A leading campaigner in the fight to repeal the US military gay ban has said that the firing of a number of military personnel for being gay may have undermined the government’s potential to prevent the September 11th bombings.
Speaking exclusively to PinkNews.co.uk, Dan Choi, the co-founder of KnightsOut, a group campaigning to have the ban repealed, said:
“On Monday, September 10th 2001, a message was intercepted by the State Department: tomorrow is zero hour.
“Despite its simplicity, nobody was able to translate it. Any of the dozens of linguists already discharged for being gay at the time would have done so easily.”
Around 12,500 servicemembers have been ejected since the Don’t Ask, Don’t Tell policy’s introduction in 1994, including 60 Arabic linguists.
The argument of national security has also been used by supporters of the gay ban.
Retired army general James L Lindsay said last week that allowing gays to serve openly would lead to “mass resignations”, estimating that the military could lose 228,600 service members who objected to the ban being lifted.
He argued: “Many more will be dissuaded from ever enlisting. There is no compelling national security reason for running these risks to our armed forces.”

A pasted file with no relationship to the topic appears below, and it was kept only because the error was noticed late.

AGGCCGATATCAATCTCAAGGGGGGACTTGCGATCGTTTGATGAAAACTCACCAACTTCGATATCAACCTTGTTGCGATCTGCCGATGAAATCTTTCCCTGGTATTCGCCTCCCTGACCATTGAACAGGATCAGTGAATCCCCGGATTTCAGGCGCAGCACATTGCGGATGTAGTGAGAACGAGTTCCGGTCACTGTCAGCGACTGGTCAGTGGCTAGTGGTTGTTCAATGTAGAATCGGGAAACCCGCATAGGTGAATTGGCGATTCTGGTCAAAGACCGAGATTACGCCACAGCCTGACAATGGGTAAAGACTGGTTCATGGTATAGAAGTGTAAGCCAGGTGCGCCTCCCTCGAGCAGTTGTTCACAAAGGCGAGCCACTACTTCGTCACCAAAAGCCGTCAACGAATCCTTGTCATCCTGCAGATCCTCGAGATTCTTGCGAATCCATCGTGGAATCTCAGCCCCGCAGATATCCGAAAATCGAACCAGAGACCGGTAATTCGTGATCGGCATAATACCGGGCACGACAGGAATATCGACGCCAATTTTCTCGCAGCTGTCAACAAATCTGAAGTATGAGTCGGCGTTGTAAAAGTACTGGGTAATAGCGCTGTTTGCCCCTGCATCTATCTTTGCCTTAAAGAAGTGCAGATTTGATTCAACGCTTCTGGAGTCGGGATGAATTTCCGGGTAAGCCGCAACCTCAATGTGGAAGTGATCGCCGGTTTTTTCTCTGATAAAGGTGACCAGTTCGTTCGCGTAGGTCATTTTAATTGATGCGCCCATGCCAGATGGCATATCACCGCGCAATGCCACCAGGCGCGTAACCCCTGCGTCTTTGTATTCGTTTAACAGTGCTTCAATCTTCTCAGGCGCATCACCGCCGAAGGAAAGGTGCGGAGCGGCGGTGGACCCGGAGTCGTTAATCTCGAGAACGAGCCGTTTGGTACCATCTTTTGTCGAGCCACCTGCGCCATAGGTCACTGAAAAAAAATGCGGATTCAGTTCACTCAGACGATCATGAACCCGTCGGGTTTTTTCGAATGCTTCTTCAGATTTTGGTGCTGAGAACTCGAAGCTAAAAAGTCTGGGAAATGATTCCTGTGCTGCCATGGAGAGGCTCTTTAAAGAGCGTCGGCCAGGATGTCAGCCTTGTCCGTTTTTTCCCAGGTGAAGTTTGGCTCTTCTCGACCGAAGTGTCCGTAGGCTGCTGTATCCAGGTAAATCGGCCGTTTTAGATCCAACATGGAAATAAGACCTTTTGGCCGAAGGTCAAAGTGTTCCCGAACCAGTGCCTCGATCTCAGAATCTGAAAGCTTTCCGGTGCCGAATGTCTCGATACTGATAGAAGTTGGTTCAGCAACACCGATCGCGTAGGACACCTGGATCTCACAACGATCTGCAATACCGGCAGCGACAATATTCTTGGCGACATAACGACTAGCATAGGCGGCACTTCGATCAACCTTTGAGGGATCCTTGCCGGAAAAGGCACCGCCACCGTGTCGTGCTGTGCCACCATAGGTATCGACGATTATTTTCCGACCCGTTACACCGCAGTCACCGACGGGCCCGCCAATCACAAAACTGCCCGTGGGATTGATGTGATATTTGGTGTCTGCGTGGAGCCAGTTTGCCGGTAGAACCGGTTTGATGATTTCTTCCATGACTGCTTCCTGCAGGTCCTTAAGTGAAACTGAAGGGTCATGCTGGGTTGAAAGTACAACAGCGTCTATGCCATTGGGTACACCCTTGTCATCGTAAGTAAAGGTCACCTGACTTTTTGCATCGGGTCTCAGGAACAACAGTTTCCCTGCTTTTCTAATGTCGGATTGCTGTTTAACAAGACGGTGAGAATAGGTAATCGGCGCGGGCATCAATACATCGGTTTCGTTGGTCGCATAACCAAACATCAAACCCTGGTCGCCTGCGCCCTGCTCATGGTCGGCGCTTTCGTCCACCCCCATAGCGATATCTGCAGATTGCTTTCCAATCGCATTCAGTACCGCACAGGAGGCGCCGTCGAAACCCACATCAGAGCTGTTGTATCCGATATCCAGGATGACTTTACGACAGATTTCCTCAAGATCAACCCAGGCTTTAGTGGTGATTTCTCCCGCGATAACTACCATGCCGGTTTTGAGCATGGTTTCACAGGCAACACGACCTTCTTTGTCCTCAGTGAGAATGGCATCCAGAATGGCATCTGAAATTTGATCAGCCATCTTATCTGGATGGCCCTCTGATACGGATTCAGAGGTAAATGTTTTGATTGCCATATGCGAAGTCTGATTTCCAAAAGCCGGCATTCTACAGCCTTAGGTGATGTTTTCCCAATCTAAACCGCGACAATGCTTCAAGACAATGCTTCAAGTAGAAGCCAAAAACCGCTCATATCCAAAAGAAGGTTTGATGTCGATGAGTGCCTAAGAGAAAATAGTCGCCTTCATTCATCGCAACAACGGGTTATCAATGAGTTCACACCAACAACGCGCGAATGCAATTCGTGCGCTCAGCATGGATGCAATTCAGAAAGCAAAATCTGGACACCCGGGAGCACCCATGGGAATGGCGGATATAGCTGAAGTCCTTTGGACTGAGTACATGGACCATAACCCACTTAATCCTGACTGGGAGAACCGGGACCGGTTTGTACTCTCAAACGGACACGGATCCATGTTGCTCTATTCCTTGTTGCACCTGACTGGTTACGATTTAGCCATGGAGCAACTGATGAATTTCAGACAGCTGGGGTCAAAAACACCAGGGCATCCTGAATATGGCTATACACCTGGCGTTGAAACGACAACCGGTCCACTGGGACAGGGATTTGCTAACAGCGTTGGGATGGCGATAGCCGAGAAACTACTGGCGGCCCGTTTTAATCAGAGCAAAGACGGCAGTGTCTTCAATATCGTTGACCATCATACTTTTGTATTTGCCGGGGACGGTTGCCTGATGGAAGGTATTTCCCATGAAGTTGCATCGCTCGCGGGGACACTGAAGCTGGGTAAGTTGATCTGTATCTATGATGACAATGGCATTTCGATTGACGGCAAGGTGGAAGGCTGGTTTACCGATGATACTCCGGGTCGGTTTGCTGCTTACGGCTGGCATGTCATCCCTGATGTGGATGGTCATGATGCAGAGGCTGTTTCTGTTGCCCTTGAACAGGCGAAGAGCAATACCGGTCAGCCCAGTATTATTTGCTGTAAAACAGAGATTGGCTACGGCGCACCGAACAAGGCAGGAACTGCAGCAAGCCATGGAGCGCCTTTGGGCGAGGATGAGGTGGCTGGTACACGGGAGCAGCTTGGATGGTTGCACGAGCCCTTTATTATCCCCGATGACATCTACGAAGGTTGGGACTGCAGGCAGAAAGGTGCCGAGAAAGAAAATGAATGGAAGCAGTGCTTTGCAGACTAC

Choi, a 27-year old infantry platoon leader in the New York Army National Guard, defied the Don’t Ask, Don’t Tell rule by announcing he was gay live on MSNBC’s Rachel Maddow TV show.
Earlier this month, US Defence Secretary Robert Gates said that the military’s policy regarding gay and lesbian service members is unlikely to be changed any time soon.
The policy was introduced in 1994 and allows gay men and women to serve in the military as long as they keep their sexual orientation secret and do not engage in any homosexual acts.
Speaking on Fox News Sunday, Gates said: “The president and I feel like we’ve got a lot on our plates right now and let’s push that one down the road a little bit.”
“It continues to be the law and any change in policy would require a change in the law,” Gates said. “We will follow the law, whatever it is.
“That dialogue, though, has really not progressed very far at this point in the administration,” he added.
In January, Obama’s press secretary said the administration was planning to end the gay ban.
Responding to a question on whether the administration would repeal the policy, he said: “You don’t hear a politician give a one-word answer much, but it’s ‘Yes.’”